Have you drilled through the plastic but ended up with cracks and splinters?
Working with plastic or acrylic can be unfamiliar and intimidating, especially if you are used to working with wood, brick, or metal. You need to understand the material’s brittle nature and the drilling technique. No need to worry, as I have written this article to teach you how to drill holes through plastic and which drill type to avoid cracks.
In general, you can drill holes in plastic by following the steps:
- Mark the spot
- Clamp the plastic
- Place the twist bit and adjust the drill to the slowest speed
- Start drilling and change to reverse motion after
- Smoothen the area
We’ll dive into more detail below.
8 Steps on How to Drill a Hole in Plastic
Drilling plastic may appear to be a simple task, but if you’re not careful, your plastic could have splinters and cracks.
Here are the steps to do it right.
Step 1: Prepare the Materials
Prepare the needed materials and tools for the drilling process, such as:
- Drill with varying speeds
- Right-sized twist bit
- Painter’s tape
Step 2: Mark the Spot
With a ruler and pencil, mark the areas where you will drill. A plastic drill as a result of an error requires precise measurements and markings. There is no turning back now!
Step 3: Clamp the Plastic
Tightly clamp the plastic to a stable surface and support the portion of the plastic you’re drilling with a piece of plywood underneath or place the plastic on a bench designated for drilling. With that action, you’ll reduce the possibility of resistance interfering with the drill.
Step 4: Place the Twist Bit
Insert the twist bit in the drill and tighten it down. Also, this is the best time to double-check that you’re using the correct bit size. Then, change the drill to the forward position.
Step 5: Adjust to Slowest Drill Speed
Select the slowest drill speed. If you’re using a drill that doesn’t have an adjustment knob, ensure the bit lightly depresses the plastic and try to control the speed by drilling slowly through the workpiece.
Step 6: Start Drilling
You can then start drilling through the plastic. When drilling, observe if the plastic chips away and gums up. If that happens, stop drilling to allow the area to cool.
Step 7: Change to Reverse Motion
Change the drill’s motion or setting to reverse and remove the drill bit from the finished hole.
Step 8: Smoothen the Area
With sandpaper, smooth out the area around the hole. Avoid scuffing off the area as you look for cracks, scruff, or splinters. When using the plastic, any crack will degrade the quality of the cut.
To prevent your plastic from cracking, consider the following tips:
- You can attach painter’s tape to the plastic area where you intend to drill to keep the rest of the plastic from cracking. Then, after drilling, take it out.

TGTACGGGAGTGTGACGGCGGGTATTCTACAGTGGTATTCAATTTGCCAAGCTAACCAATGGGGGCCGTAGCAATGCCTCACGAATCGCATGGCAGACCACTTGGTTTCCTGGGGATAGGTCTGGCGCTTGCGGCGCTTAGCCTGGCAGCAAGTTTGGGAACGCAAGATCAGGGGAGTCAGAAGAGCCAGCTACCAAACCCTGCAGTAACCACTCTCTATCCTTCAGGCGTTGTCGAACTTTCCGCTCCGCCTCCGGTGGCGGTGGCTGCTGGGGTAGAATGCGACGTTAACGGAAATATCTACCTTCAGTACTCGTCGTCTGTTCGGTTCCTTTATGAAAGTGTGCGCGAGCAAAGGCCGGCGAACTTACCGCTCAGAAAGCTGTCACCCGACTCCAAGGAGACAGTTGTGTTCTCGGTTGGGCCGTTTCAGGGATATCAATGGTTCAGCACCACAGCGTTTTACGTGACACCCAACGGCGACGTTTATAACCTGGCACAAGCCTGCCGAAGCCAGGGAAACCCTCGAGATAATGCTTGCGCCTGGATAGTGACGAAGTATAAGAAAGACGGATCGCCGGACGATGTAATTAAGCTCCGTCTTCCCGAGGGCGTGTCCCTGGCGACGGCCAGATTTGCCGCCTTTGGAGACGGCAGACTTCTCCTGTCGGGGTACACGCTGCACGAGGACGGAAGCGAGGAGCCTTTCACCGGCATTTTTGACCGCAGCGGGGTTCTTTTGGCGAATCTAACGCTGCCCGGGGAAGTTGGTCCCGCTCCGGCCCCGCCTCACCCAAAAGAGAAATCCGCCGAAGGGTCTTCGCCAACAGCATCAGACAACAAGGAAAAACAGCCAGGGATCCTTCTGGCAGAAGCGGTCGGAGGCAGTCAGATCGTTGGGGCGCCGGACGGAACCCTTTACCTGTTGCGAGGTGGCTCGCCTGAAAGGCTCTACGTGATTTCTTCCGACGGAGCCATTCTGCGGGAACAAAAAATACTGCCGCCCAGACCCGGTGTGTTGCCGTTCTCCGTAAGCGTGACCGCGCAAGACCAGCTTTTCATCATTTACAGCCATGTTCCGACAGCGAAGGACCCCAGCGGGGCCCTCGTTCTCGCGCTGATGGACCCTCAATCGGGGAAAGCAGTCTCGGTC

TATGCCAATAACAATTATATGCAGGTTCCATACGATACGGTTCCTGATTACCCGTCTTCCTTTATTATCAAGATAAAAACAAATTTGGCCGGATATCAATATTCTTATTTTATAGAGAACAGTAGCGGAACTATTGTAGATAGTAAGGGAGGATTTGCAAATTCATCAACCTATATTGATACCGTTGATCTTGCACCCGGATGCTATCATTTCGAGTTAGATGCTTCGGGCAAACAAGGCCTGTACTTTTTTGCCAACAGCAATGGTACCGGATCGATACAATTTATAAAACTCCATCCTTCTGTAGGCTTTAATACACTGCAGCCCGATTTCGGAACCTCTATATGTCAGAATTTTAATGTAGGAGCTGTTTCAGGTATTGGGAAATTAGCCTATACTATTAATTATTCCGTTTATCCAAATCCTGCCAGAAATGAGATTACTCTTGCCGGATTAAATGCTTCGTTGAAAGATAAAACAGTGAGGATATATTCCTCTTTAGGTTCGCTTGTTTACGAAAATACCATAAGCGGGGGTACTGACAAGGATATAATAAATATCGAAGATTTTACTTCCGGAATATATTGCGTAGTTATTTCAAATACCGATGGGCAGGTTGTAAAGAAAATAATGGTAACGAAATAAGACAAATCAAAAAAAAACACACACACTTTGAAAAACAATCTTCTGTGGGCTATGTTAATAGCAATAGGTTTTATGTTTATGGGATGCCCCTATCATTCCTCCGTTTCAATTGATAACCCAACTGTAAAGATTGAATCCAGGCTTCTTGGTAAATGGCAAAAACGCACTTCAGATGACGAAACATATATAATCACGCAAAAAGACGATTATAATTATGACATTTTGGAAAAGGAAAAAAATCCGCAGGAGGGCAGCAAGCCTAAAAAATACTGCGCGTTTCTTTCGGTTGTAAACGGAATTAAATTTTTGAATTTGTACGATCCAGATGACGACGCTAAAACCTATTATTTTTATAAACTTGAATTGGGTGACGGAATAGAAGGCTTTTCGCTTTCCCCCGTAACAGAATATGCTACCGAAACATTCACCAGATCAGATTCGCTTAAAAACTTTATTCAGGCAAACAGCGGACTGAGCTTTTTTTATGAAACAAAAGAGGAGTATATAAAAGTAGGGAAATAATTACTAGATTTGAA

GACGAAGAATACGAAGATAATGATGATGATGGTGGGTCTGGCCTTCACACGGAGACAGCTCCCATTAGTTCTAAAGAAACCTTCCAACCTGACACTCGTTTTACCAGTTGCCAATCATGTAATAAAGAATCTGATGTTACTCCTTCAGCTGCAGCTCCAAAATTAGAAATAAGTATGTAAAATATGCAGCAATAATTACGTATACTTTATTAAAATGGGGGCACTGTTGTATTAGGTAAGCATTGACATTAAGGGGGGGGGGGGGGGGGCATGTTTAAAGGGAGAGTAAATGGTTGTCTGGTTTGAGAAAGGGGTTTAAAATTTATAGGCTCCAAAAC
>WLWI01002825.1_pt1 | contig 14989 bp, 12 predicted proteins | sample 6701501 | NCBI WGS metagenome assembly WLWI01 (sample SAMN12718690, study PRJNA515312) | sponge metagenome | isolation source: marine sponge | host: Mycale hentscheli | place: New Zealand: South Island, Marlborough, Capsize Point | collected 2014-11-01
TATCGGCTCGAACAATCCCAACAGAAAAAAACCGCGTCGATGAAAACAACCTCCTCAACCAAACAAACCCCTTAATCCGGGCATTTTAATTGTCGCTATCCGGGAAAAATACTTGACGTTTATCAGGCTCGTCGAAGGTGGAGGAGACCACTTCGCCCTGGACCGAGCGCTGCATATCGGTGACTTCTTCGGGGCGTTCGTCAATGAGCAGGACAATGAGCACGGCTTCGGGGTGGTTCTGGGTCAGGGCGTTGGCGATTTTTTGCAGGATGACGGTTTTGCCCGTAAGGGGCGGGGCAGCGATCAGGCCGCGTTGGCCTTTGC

- Use a small bit to start, then use an appropriate drill bit size to expand the hole to your desired size.
- When drilling deeper holes, use a lubricant to remove unwanted debris and reduce heat. You can use lubricants like WD40, canola, vegetable oil, and dishwashing soap.
- To prevent the drill from overheating, pause or slow down.
- When working with power tools, always wear your protective gear. Always maintain a safe working environment.
- Use a slower drill speed when drilling plastic because high drill speeds cause excessive friction melting through the plastic. Also, a slower pace will allow the chips to exit the hole more quickly. So, the larger the hole plastic, the slower the drill speed.
- Because plastics expand and contract with temperature changes, drill a 1-2 mm larger hole than required to allow for screw movement, contraction, and thermal expansion without stressing the material.
Appropriate Drill Bits for Plastics
While you can use any power drill for plastic drilling, using the correct drill bit size and type are critical to avoid chipping or cracking the material. I recommend using the following drill bits.
Dowel Drill Bit
A dowel drill bit has a center point with two elevated spurs that aid in bit alignment. The bit’s point and angle in front ensure smooth cutting and reduce stress in the front. Because it leaves a clean-sided hole, it is an excellent drill bit for plastic. It doesn’t leave any rough edges that could lead to cracks.
Twist HSS Drill Bit
A standard twist HSS (High-Speed Steel) drill bit is made of carbon steel that has been chromium and vanadium strengthened. I recommend drilling plastic with a twist drill that has been used at least once as it prevents burrs from forming and the drill from biting into the plastic. (1)
A step drill is a cone-shaped drill with progressively larger diameters. They are typically made of steel, cobalt, or carbide-tipped steel. Because they can create smooth-walled and straight hole sidewalls, step bits are ideal for drilling holes in plastic or acrylic. The resulting hole is clean and burr-free. (2)
Take a look at some of our related articles below.
(1) High-Speed Steel – https://www.sciencedirect.com/topics/
(2) acrylic – https://www.britannica.com/science/acrylic
Were Sorry This Was Not Helpful!
Let us improve this post!
Please Tell Us How We Can Improve This Article.